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Allan Holdsworth’s “Day of the Dead” Solo

Allan Holdsworth’s “Day of the Dead” Solo

October 28th, 2007 by




Derek Sherinian's Mythology

Derek Sherinian's Mythology

Welcome to my second column/lesson! This month I’d like to talk about one of my favorite players of all time – Allan Holdsworth. He’s been a big influence in the electric guitar world, and has helped expand the musical vocabulary of countless players throughout the last three decades. Allan has always tried to push the physical and harmonic limits of his playing/instrument, and over the years has practically created his own language on the instrument and in the genre of fusion. Holdsworth represents everything that is good in the realm of guitar: from his impeccable time and touch, to his completely unique tone and singing lines. Much has been written in regards to Allan’s original dream of playing a horn, and his fight to make the guitar sound closer to the horn players he grew up idolizing, amongst them jazz giant John Coltrane.

For this month I will be playing his solo from the song “Day of the Dead,” featured on Derek Sherinian’s solo album “Mythology” (2004). The goal of this column will be to break down some of those lines, and talk about how they relate to the harmony Allan is approaching. This will clearly demonstrate how much Allan can bring to a rather simple progression with his masterly rhythmic and harmonic vocabulary.

By not being provided much to play over (in this case mostly a simple vamp), Allan is free to imply the chords he wants and really let’s loose on an improvised solo that practically sums up why so many players admire his command of the instrument and creativity. This solo is a great example for all players focusing on Rock playing in general, because it shows how much one can really do over a simple vamp. For other great examples of Allan playing over one chord vamps take a look at his solos in these two songs: “Joint Ventures” and “Devil Take the Hindmost.” Thanks to Charlie Shaughnessy for letting me use his transcription of this great solo.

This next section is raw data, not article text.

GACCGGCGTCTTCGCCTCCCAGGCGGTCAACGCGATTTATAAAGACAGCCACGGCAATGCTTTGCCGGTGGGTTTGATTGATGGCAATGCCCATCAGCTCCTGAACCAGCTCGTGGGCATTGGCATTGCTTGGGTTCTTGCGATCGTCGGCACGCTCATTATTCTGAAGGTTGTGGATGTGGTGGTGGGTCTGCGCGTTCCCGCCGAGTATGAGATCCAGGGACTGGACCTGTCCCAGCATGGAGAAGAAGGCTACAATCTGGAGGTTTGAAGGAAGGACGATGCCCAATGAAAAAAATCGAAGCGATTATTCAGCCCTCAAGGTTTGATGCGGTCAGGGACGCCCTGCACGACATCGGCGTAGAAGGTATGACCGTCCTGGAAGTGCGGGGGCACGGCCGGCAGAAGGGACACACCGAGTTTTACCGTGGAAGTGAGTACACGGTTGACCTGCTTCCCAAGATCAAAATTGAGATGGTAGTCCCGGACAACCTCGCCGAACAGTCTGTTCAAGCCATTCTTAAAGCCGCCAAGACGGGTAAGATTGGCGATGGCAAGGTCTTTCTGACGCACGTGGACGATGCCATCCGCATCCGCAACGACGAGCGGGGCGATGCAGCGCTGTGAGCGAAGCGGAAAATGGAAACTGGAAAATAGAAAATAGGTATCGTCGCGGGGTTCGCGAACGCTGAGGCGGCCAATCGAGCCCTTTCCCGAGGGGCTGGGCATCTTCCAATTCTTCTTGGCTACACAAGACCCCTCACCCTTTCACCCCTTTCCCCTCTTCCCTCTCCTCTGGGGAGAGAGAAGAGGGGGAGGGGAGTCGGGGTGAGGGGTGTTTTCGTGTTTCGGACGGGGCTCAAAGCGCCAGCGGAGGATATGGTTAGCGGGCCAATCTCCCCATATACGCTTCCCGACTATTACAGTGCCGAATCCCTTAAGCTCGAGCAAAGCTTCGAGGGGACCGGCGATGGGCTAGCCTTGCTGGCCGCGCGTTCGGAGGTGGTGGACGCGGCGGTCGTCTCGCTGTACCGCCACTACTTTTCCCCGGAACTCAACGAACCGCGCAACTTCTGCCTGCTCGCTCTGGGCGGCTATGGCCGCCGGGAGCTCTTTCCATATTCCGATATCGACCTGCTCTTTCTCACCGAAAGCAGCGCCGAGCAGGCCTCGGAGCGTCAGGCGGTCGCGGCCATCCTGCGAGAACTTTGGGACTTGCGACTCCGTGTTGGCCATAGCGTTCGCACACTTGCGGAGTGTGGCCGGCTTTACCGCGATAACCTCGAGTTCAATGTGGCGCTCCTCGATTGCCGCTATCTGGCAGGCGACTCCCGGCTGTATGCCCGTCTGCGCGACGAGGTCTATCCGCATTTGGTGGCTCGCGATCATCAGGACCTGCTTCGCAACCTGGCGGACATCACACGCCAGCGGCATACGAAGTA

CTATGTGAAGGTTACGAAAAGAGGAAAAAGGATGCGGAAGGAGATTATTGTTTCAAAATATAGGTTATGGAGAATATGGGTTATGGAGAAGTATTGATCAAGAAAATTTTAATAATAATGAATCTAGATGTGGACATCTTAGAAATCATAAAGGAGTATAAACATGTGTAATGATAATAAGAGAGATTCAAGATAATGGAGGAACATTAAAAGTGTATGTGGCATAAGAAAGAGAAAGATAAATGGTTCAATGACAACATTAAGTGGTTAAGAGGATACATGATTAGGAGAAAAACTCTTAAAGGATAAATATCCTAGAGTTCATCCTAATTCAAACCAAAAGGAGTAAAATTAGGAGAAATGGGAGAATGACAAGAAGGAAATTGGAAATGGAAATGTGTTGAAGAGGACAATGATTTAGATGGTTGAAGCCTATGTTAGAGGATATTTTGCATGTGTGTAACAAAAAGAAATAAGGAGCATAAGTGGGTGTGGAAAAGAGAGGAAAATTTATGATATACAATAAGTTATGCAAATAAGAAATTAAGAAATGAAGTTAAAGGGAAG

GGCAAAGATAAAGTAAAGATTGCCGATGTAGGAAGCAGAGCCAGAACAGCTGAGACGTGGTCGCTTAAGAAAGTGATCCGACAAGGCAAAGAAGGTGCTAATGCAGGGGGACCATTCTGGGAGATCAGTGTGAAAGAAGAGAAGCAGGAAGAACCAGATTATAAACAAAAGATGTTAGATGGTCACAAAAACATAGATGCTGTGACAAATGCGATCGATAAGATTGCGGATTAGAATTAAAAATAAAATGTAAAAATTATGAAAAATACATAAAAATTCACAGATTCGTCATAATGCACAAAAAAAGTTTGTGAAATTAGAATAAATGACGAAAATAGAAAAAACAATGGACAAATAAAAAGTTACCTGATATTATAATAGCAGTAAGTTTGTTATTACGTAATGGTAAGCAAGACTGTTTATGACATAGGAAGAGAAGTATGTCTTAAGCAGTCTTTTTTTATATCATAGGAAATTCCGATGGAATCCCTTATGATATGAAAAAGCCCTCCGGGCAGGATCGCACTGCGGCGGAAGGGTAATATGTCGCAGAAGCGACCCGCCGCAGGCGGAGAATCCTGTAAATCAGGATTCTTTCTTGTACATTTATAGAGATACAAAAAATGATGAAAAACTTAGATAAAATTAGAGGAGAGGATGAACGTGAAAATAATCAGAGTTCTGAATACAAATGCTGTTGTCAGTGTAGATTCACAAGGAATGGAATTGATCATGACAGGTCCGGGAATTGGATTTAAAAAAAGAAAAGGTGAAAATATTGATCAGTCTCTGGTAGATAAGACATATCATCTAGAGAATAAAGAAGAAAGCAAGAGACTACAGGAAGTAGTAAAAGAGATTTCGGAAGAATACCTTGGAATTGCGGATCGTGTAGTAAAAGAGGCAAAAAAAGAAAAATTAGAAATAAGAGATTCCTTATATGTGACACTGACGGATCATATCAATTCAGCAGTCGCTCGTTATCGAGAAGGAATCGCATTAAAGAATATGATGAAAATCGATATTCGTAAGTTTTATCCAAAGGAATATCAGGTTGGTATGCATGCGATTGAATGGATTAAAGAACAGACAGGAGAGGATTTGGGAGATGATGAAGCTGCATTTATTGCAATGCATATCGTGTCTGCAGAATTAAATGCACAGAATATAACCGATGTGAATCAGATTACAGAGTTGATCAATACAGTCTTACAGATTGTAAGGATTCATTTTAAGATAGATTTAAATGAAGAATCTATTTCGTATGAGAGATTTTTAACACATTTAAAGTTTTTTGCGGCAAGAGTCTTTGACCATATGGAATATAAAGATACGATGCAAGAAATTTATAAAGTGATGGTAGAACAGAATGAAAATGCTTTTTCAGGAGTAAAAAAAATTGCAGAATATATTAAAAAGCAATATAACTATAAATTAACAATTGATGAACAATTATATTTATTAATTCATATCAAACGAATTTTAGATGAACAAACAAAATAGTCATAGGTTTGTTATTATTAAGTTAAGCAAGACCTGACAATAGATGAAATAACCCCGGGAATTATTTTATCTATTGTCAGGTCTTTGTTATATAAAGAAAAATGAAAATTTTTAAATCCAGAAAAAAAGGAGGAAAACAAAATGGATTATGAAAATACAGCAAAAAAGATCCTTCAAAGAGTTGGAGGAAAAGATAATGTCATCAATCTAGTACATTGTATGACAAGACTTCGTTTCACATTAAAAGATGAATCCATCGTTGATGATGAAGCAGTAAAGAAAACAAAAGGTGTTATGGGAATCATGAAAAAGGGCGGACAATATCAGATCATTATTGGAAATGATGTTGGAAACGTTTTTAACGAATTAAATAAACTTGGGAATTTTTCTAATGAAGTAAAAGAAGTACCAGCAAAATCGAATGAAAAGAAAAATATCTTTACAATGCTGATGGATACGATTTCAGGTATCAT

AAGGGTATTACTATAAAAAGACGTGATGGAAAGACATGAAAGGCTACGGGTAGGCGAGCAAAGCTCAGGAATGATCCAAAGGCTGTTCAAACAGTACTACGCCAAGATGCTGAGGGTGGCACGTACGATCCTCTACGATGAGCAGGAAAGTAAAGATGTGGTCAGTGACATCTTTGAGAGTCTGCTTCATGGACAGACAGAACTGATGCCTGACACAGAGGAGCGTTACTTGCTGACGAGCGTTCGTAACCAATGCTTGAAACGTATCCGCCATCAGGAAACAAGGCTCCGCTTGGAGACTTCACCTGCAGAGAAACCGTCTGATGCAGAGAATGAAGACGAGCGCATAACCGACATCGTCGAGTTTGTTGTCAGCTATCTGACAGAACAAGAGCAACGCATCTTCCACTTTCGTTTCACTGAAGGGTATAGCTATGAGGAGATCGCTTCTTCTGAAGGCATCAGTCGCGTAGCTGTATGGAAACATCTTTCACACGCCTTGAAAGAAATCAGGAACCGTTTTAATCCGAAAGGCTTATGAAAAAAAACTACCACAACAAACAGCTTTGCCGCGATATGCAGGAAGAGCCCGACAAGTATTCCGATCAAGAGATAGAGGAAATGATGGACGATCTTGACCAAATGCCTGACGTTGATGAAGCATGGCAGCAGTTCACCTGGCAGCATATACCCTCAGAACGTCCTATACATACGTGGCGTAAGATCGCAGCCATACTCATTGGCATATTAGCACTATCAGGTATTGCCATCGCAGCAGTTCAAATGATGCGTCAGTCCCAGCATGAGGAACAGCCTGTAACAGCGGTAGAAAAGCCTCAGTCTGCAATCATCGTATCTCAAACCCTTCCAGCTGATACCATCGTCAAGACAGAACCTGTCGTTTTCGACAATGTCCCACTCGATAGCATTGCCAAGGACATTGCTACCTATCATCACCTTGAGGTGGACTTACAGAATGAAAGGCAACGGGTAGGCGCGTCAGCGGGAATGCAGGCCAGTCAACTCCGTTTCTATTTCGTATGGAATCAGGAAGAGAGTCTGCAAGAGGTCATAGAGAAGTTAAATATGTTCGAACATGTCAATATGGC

Complete Solo

Click HERE to download a PDF of the complete transcription.

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Analysis

The first line we are going to break down (mm. 1-3) is based on the D Phrygian Dominant scale (1 b9 3 4 5 b13 b7). It starts on a C natural (b7) and the phrase then descends in quarter note triplets across the next two bars ending on an Eb(b9). Notice how Allan lets the phrase breathe with the wide open phrasing and his rhythmic control – By starting and ending the phrase on off-beats, the sense of predictability is lost.

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1

The second line (mm. 11-12) starts off around a D Melodic Minor line (1 2 b3 4 5 6 7) – Again Allan avoids the downbeat! Further, notice how Allan ends the phrase in bar 11 with a chromatic line that when compared to the vamp gives us both the b6, the natural 6, the b7, and the natural 7. While it can be heard as a simple chromatic line, the harmonic ambiguity it sets up seems to have been very much intentional. In bar 12 Holdsworth concludes the phrase in the D natural minor mode (1 2 b3 4 5 b6 b7), another color to highlight the harmonic ambiguity of the line that preceded it – typical Holdsworth!

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2

The third phrase (mm. 14-16) is based on the D Phrygian scale (1 b2 b3 4 5 b6 b7). Once again you can see Allan refusing to highlight only one harmonic possibility for the vamp he is playing over, choosing instead to color the simple vamp with phrases that imply more harmonic motion than is really there. For this lick Allan is using very wide intervallic lines via string skips – something very common to his playing. Notice again how he avoids the downbeat when starting a phrase. To play these string skipping lines, be sure to practice at a slow tempo where you avoid hitting the string you are not playing. Allan ends this phrase in the first beat of measure 16 with a lick from hell! – A double string skipped line that finishes outlining D Phrygian. Once again, take care to play these lines in time and with precision.